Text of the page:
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How does Stephen Jay Gould appeal to pathos in Women's Brains?
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High School Teacher
Stephen Jay Gould was an important scientist in the fields of Evolutionary Biology and Science History. His television appearances were widely watched and discussed, and his books and papers are considered essential reading in his fields.
In Gould's book The Panda's Thumb, he wrote an essay titled "Woman's Brains," in which he discussed the long-held biological theory that women -- and by extension other minorities -- are intellectually inferior to men because of the size of their brains. Gould explains previous literature, notably by Paul Broca, which used the debunked pseudoscience of Craniometrics to show how brain size affects intelligence, and gives his conclusion that variance in brain size has little-to-no effect on intelligence in humans.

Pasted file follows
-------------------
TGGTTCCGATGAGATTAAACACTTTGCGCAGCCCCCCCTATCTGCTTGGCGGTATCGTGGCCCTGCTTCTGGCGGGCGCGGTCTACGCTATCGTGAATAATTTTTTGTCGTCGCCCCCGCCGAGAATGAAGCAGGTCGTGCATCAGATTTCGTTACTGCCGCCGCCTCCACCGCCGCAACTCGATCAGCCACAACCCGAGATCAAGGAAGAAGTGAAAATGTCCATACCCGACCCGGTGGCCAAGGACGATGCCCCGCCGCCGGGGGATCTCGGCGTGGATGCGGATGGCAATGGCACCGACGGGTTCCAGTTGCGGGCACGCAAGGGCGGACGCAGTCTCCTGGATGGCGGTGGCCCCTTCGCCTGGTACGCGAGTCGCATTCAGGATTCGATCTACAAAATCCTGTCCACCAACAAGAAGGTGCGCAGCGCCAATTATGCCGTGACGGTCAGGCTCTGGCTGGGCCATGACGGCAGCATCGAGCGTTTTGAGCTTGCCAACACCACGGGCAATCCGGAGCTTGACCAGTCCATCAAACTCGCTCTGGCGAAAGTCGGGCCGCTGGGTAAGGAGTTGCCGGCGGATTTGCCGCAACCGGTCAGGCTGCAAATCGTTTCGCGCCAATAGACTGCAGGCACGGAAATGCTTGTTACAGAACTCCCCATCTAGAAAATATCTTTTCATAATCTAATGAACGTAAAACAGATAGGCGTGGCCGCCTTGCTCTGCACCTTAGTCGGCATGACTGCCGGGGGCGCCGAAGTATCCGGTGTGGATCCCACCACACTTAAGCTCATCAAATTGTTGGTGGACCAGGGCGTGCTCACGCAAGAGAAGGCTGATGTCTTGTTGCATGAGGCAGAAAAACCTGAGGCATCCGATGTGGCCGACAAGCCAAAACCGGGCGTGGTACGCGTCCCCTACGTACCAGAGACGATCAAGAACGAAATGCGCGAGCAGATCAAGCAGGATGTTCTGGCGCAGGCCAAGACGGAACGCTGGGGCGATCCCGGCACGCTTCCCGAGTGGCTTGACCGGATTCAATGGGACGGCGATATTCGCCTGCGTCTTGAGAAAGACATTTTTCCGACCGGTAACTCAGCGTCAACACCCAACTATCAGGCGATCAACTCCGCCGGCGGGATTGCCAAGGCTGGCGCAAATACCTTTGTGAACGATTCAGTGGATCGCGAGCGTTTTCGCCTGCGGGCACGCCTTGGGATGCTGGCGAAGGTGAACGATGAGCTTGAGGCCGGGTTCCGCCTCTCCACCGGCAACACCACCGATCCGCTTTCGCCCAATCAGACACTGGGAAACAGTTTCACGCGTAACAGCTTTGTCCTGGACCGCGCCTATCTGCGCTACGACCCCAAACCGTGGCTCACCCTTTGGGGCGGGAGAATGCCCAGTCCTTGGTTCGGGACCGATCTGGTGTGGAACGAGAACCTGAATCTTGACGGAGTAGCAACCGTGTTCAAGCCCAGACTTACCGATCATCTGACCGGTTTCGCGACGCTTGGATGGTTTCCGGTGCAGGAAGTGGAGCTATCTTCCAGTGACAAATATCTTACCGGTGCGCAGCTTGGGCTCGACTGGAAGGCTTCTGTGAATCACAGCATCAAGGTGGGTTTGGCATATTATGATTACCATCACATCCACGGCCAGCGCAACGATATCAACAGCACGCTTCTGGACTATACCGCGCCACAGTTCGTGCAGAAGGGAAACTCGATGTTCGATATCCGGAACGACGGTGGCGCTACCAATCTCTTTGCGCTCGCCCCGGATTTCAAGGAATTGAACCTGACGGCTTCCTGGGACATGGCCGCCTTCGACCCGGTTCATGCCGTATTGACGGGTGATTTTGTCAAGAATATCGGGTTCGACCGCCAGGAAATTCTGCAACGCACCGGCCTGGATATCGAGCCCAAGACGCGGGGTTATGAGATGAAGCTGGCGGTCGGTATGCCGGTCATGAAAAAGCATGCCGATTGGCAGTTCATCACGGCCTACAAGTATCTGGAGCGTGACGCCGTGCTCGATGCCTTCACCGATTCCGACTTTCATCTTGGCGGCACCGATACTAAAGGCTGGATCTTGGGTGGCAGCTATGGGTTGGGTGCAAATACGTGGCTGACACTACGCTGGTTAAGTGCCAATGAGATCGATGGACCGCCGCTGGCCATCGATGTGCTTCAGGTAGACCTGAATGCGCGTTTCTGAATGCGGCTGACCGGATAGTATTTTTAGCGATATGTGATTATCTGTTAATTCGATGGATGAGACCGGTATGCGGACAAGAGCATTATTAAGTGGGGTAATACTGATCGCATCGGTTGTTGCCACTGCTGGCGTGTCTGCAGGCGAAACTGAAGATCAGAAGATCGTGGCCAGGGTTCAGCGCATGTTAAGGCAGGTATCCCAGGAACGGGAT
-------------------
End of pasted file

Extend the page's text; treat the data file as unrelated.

To make his case stronger, Gould compares the specified case group, women, to other minority groups who have also been discriminated against in history due to the commonly held belief of inferiority. Today, discrimination against race, religion, or social status is frowned upon, but Gould explains how discrimination against, for example, African slaves was based partly on a learned belief that they were mentally inferior; similarly, women have been thought of as inferior based on many factors, including strength and temperament. By equating the incorrect scientific bias against women with similar incorrect bias against other minorities, Gould appeals to our modern emotional bias against discrimination in all forms.
Posted by belarafon on December 15, 2011 at 7:44 AM (Answer #1)
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